In order to take a closer look at how the Arctic region and Arctic policy problems are framed in a Russian context, we analyzed the official Russian Arctic discourse by examining articles on Arctic themes between 2008 and 2011 in Rossiiskaya Gazeta, the official newspaper of the Russian government. We found that during this period, media coverage that presented the Arctic as a zone for cooperation, rather than conflict, increased steadily.
Minister of Foreign Affairs Sergei Lavrov has, for example, consistently argued that all problems in the Arctic can be solved peacefully: “Truly [the war over Arctic resources] is the battle that never started… We do not share these worrisome prognoses relating to violent conflict of interests in the Arctic” (2010). Calls for avoiding a new militarization of the Arctic were triggered by various kinds of NATO activity in the North. President Dmitrii Medvedev put it this way in 2010: “We can do without NATO in the Arctic because this part of our common wealth does not, strictly speaking, have any connection to military tasks… This is a zone of peaceful cooperation, economic cooperation. The presence of a military factor will always, at minimum, create further questions.”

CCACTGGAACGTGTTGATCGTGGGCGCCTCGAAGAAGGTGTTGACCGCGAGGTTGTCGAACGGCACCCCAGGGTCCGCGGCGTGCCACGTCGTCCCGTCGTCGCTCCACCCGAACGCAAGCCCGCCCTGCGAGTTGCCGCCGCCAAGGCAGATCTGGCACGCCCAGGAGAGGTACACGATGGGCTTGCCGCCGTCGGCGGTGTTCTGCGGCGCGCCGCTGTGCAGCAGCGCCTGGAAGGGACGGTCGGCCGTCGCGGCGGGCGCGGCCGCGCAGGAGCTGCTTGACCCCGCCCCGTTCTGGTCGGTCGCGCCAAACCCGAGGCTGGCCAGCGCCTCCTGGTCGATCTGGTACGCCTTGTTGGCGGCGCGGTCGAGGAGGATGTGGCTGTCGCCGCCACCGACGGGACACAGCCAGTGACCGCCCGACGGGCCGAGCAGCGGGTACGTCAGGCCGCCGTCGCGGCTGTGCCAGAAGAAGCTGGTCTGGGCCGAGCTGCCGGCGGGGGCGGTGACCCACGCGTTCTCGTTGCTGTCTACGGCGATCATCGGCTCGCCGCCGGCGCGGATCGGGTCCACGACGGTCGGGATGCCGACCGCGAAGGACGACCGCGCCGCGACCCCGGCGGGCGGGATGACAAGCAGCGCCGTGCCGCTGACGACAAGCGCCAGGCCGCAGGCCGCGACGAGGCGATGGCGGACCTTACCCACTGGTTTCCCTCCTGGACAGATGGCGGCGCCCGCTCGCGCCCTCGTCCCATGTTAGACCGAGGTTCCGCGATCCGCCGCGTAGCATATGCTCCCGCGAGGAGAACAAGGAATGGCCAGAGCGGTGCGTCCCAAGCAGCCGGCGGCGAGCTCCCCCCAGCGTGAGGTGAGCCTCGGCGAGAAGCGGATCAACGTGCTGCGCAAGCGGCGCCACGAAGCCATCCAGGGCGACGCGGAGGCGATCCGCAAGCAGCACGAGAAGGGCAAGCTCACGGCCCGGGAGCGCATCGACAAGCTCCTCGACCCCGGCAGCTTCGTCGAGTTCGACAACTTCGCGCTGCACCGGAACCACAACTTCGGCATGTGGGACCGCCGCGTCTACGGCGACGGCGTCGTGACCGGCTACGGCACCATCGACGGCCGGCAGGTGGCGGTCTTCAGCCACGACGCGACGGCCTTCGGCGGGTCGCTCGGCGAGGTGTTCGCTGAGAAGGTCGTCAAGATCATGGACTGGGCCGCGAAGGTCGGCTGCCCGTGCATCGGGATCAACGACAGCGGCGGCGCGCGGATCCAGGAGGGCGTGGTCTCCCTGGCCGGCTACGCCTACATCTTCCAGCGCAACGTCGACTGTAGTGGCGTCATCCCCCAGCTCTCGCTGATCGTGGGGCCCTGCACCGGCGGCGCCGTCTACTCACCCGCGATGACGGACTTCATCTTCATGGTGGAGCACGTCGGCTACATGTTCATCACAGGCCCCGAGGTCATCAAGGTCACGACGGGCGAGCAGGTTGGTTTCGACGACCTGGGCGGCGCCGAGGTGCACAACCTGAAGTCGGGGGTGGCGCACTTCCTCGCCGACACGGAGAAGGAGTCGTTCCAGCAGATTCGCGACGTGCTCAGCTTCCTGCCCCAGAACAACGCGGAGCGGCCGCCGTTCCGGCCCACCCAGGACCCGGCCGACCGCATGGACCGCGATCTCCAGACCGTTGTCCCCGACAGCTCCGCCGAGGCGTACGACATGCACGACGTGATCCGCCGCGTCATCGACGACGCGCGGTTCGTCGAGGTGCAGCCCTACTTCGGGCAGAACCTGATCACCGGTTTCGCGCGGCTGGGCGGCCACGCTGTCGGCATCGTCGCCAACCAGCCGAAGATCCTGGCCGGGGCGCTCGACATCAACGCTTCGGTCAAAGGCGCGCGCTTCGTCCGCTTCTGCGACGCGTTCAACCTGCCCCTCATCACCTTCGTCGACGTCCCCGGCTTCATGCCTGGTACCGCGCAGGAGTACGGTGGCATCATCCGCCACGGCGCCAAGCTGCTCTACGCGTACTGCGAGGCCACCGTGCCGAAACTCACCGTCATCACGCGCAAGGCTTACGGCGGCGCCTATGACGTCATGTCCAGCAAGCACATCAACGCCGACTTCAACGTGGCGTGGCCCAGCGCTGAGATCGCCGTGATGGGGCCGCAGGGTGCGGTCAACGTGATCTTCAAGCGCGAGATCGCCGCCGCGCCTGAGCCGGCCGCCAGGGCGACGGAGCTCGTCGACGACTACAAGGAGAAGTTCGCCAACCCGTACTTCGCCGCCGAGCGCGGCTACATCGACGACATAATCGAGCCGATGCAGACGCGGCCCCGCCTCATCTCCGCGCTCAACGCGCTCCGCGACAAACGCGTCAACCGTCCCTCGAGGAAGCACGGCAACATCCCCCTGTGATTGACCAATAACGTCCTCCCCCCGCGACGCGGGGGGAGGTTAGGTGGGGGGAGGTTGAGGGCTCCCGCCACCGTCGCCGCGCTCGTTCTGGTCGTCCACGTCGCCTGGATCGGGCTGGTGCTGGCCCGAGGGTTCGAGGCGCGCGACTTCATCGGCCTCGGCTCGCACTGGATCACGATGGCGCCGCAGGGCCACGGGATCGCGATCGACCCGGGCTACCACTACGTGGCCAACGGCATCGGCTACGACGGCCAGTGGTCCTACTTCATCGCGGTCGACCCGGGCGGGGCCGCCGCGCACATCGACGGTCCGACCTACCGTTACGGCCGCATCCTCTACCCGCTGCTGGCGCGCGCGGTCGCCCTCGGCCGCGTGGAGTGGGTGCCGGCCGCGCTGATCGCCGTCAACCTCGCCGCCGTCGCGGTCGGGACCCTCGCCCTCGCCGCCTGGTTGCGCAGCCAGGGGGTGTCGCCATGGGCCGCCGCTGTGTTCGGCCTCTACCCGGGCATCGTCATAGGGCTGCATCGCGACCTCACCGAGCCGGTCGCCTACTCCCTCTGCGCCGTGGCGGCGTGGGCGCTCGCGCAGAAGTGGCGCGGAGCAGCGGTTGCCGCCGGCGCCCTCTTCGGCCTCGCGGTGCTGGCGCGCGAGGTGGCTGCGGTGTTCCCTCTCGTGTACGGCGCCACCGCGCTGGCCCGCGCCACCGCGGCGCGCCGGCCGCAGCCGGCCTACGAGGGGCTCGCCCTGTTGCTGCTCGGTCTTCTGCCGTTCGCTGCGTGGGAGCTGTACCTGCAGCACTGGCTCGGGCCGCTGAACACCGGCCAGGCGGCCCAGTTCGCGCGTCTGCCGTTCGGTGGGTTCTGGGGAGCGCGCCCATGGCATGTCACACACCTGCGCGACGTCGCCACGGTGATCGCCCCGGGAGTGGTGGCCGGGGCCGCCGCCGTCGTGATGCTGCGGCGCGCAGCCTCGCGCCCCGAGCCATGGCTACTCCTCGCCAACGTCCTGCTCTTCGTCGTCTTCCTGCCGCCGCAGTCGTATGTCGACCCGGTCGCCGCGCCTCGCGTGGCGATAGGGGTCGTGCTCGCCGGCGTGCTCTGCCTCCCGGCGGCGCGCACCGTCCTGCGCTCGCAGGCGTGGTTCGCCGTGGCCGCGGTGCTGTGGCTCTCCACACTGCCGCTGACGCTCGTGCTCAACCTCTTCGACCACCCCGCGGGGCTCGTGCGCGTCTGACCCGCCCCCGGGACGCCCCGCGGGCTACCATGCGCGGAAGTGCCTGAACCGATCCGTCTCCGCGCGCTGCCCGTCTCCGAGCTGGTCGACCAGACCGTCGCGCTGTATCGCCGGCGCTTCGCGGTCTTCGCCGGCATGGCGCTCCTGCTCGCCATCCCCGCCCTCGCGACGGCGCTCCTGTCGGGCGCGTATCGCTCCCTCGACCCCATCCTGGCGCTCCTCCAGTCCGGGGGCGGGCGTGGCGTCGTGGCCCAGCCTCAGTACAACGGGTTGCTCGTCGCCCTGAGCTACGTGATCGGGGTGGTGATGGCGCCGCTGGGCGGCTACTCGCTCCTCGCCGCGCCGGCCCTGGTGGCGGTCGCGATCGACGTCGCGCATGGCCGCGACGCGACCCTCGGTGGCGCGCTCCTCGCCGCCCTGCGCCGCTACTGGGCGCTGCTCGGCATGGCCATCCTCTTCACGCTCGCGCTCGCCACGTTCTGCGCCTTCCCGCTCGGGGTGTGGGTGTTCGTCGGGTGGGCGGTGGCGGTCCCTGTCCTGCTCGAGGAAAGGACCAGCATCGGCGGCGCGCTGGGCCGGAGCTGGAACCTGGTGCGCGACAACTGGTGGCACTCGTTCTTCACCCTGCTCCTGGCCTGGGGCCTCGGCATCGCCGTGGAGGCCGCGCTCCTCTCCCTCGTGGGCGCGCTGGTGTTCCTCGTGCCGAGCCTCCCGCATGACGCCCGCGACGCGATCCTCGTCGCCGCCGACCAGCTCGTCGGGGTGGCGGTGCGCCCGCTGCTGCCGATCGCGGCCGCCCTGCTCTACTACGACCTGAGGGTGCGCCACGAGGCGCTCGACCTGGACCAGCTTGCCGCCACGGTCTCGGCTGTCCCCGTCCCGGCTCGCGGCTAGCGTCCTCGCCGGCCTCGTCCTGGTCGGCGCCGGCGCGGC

The more competition-focused approaches come primarily from academics and experts. Maksim Makarychev, a commentator in Rossiiskaya Gazeta, presented Canada and the United States as Arctic states that could threaten Russia’s position and pull the Arctic states into armed conflict: “The West is truly intending to start an icy tactical battle with Russia because of the enormous natural resource wealth of the region” (2008). Nikolai Patrushev, head of the Russian Security Council, spoke frequently about the Arctic, portraying Russia as being legally minded and peaceful in the Arctic; the US as acting competitively by carrying out a northern military build- up; and Norwegian research vessels in the North as carrying out espionage.